The 1980 Lagos Plan of Action (LPA) strategy

In order to tackle the economic problems facing Africa, the LPA strategy adopted in 1980 was based on the principles of self-reliance and self-sustaining development. Self-reliance means both national and collective measures to achieve development in Africa. It involves using domestic resources such as raw materials and capital resources to ensure that sustainable development was obtained in each of the country in Africa. In this respect, domestic inputs must be utilised nationally so that sustainable development will lead to the socioeconomic transformation of Africa. Collective self-reliance puts a stronger emphasis on collective efforts, leading to a harnessing of resources, an increase in intra-African trade, economic integration and cooperation to boost Africa internationally.

Self-sustaining development entails achieving development that dovetails with food security, self-sufficiency in manufactured goods and sustainable growth that does not deplete non-renewable resources as well as avoiding environmental degradation (Clark, 1997; Adedeji, 1985; Ake, 1996).

The main features of the LPA are to promote national self-reliance, encourage diversification and self-sustained development, promote participatory development, raise the standard of living and promote cooperation and economic integration.

The objective was to articulate and mobilise every factor to achieve economic growth and sustainable development, in order to enable Africa to become a major player in the global political economy. To ensure its effectiveness, strong emphasis was to be placed on food and agriculture, industry, natural resources, human resources development, science and technology, transport and communication, trade, energy, cooperation and economic integration, inter alia, in order to facilitate the pace of economic development in the continent (Clark, 1997, 2008).

The 1981 Final Act of Lagos (FAL)

In the FAL, provisions were made for both sub-regional and regional integration and cooperation in Africa. A common market was to be created to boost trade between African countries. Thus, to improve the level of trade in the continent, the FAL stressed that protectionist measures and tariff barriers should be dismantled. The respective sub-regions should establish sub-regional economic organisations that would form the pillars of the continental economic organisation that should be in place by the year 2002. As a consequence of the economic distortions in Africa and the lack of political will by African leaders to act, the deadline of 1980-2002 to realise the establishment of the continental economic community could not be met. However, in 1991, the Abuja Treaty or African Economic Community (AEG) was signed by the OAU member-states. When the treaty was signed in Abuja in 1991, the looming problems facing the continent made African leaders to point out that the AEC will be implemented in stages and that it will be fully realised by the year 2035. The set objectives and goals of the Plan according to West Africa in June 1991 is captured below:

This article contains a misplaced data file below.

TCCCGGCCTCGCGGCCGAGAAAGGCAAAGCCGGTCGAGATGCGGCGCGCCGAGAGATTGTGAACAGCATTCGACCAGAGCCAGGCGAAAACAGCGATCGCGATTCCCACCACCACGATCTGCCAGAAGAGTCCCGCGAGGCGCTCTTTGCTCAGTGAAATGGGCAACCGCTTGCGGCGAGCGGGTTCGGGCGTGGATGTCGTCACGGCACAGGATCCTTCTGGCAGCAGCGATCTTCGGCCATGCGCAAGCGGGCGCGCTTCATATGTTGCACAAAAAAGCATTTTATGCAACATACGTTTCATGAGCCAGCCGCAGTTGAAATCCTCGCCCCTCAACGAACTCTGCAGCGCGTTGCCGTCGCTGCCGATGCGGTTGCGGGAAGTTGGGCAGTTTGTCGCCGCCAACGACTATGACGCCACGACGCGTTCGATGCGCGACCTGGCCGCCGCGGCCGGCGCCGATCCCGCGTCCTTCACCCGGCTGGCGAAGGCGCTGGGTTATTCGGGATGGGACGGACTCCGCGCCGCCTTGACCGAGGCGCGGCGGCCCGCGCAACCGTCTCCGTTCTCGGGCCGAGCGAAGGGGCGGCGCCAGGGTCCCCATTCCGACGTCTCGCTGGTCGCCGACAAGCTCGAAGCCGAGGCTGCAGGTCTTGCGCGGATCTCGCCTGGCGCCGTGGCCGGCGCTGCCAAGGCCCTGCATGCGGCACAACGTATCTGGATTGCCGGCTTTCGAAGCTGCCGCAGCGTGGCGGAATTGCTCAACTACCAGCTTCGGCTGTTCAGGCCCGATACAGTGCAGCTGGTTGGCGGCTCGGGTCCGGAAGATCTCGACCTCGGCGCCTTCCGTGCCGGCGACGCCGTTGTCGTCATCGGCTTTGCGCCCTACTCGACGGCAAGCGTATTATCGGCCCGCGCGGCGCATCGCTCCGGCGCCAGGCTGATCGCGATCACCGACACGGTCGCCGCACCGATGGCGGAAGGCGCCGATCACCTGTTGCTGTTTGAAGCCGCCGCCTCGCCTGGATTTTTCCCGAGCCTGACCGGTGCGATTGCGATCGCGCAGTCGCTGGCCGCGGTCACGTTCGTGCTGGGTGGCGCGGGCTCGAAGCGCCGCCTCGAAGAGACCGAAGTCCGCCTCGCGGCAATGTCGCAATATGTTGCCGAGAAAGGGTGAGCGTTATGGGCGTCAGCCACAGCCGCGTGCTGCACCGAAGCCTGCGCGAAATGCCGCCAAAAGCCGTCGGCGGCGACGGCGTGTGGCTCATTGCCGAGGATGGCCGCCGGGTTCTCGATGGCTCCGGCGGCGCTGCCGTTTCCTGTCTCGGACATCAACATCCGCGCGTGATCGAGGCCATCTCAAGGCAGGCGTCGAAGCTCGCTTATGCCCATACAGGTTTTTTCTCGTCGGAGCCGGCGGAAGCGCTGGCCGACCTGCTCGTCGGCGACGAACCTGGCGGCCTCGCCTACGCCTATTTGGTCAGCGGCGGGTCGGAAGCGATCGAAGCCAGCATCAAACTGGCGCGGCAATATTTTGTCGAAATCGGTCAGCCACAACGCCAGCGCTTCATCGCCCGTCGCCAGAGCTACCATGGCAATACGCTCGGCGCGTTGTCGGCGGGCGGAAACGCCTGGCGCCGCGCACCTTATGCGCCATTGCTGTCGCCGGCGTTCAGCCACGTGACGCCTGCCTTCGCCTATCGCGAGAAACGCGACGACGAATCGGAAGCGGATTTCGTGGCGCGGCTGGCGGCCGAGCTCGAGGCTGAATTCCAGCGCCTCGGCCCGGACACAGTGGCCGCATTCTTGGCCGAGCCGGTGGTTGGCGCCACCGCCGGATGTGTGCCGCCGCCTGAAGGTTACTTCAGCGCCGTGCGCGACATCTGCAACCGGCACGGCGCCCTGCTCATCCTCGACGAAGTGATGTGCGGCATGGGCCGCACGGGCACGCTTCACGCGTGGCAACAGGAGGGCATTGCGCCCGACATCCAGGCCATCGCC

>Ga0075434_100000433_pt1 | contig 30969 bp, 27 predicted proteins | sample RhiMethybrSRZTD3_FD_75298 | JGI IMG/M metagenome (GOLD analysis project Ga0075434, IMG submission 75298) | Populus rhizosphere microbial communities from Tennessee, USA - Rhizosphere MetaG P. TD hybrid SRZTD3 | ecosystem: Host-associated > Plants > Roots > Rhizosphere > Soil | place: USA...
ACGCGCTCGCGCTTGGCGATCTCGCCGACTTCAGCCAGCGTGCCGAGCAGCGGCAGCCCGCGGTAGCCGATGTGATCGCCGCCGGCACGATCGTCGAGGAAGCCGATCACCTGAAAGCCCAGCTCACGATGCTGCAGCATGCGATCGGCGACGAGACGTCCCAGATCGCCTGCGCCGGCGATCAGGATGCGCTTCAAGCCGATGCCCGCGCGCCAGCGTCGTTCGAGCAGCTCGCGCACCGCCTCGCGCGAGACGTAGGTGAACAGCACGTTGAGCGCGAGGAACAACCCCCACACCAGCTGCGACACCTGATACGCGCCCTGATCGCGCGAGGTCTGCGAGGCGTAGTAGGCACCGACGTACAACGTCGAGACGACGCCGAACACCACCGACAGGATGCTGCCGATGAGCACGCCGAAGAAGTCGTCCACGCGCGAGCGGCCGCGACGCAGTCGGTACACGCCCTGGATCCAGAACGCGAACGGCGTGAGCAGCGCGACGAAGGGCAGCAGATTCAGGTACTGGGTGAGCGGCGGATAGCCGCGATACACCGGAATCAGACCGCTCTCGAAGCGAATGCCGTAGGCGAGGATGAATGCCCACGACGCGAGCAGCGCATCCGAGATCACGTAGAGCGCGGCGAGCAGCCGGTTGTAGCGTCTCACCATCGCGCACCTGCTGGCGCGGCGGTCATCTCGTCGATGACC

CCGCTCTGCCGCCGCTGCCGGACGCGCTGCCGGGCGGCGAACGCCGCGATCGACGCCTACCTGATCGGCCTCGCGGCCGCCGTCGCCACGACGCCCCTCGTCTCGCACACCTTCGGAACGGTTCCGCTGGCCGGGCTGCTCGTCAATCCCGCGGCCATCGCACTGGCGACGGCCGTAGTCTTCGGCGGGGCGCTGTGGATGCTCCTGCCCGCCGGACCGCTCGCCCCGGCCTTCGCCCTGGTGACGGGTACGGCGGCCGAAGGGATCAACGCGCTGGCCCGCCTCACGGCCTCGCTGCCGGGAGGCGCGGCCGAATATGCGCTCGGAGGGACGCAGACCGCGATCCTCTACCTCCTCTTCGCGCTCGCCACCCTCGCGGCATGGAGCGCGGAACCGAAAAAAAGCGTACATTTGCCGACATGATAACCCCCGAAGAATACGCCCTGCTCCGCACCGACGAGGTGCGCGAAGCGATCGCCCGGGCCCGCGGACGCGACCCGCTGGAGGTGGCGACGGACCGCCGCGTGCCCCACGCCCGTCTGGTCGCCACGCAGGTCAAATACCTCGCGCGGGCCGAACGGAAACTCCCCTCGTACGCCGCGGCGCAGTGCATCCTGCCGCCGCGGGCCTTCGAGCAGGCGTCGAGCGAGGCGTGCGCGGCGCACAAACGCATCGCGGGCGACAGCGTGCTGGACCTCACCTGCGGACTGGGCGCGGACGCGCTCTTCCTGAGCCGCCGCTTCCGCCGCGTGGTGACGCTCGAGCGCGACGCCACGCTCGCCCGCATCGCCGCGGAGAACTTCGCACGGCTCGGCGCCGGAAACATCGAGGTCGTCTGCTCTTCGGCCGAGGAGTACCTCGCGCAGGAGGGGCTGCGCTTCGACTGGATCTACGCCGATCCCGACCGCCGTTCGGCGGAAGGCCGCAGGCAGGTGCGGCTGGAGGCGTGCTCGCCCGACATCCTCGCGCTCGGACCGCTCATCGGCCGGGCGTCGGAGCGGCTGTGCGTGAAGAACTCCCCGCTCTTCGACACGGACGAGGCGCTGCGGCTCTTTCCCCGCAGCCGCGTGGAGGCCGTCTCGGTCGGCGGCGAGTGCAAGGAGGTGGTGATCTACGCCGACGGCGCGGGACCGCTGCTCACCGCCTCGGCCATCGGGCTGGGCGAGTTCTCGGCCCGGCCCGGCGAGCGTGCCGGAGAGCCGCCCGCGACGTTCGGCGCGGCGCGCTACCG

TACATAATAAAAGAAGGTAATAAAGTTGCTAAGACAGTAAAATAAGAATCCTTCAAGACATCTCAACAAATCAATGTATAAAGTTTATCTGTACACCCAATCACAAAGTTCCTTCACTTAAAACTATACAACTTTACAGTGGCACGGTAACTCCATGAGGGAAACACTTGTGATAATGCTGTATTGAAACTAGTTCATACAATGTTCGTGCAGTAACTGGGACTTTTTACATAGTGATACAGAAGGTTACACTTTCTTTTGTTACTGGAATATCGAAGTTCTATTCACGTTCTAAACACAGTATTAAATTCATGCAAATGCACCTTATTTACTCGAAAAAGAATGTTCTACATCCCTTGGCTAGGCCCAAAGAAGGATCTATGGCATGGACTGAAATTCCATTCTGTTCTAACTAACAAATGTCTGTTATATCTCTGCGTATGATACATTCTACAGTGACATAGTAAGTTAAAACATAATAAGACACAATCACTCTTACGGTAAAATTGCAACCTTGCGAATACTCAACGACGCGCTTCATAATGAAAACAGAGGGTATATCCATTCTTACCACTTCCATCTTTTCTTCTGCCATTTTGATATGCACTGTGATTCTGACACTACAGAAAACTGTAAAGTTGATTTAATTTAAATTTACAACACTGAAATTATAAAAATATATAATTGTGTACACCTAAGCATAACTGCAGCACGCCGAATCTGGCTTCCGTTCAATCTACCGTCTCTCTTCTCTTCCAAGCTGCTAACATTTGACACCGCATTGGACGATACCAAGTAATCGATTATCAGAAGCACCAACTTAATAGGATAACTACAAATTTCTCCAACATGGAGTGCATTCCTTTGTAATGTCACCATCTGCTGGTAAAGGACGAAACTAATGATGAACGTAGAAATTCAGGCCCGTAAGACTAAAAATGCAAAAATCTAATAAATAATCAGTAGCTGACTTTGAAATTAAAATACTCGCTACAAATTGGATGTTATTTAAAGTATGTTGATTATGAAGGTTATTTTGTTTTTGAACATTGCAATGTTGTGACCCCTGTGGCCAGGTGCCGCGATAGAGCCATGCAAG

The document suggests that the economic community’s ideal will be achieved within a period not exceeding 34 years. The first-five year period should see the strengthening of existing regional economic communities. A period of eight years was envisaged for the stabilisation of existing tariff barriers, non-tariff barriers, customs duties and internal taxes in each regional community. A free trade area was expected to be created eventually, while a common market operating a common policy on agriculture and transportation, tariffs and duties to be established.

The FAL urged on the needs for the harmonisation and/or approximation of macroeconomic policies. The world recessions, including the oil shocks of the

1970s, had dire consequences on the African economies that led to the plummeting of receipts from primary commodities exports, higher prices for the imports of manufactured goods and debt burden. Also, macroeconomic policies taken as well as currency fluctuations in the major industrialised economies impacted negatively on the African economies. As such, the FAL urged the African countries for the harmonisation of macroeconomic policies, among others, in order to protect and strengthen their economies against negative external factors and also to enable them to participate competitively in the global economy (Clark, 2001, 2008). The LPA and the FAL placed regional/economic integration as a key pillar of Africa’s self-reliance, economic growth and transformation. Unfortunately, many of its objectives remained only partly implemented. A variety of reasons have been advanced. However, one important factor was that the development strategy was not sufficiently participatory and failed to galvanise issues relating to gender inequality in Africa.

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